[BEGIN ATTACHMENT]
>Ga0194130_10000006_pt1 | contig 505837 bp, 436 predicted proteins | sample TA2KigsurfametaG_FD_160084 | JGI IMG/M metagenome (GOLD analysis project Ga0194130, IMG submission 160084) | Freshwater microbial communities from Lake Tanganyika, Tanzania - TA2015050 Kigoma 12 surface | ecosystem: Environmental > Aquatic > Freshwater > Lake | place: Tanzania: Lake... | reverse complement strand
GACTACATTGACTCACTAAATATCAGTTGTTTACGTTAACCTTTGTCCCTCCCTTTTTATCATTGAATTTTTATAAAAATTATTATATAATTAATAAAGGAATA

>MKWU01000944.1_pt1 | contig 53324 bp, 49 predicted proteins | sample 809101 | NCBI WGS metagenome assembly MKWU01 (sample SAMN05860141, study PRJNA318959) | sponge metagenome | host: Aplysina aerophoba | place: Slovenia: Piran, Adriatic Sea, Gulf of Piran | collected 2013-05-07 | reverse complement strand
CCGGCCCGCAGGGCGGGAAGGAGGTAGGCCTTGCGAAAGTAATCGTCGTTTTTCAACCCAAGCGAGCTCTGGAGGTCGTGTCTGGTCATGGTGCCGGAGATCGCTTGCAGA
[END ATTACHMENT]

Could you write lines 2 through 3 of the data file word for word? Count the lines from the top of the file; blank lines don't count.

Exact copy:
GACTACATTGACTCACTAAATATCAGTTGTTTACGTTAACCTTTGTCCCTCCCTTTTTATCATTGAATTTTTATAAAAATTATTATATAATTAATAAAGGAATA

>MKWU01000944.1_pt1 | contig 53324 bp, 49 predicted proteins | sample 809101 | NCBI WGS metagenome assembly MKWU01 (sample SAMN05860141, study PRJNA318959) | sponge metagenome | host: Aplysina aerophoba | place: Slovenia: Piran, Adriatic Sea, Gulf of Piran | collected 2013-05-07 | reverse complement strand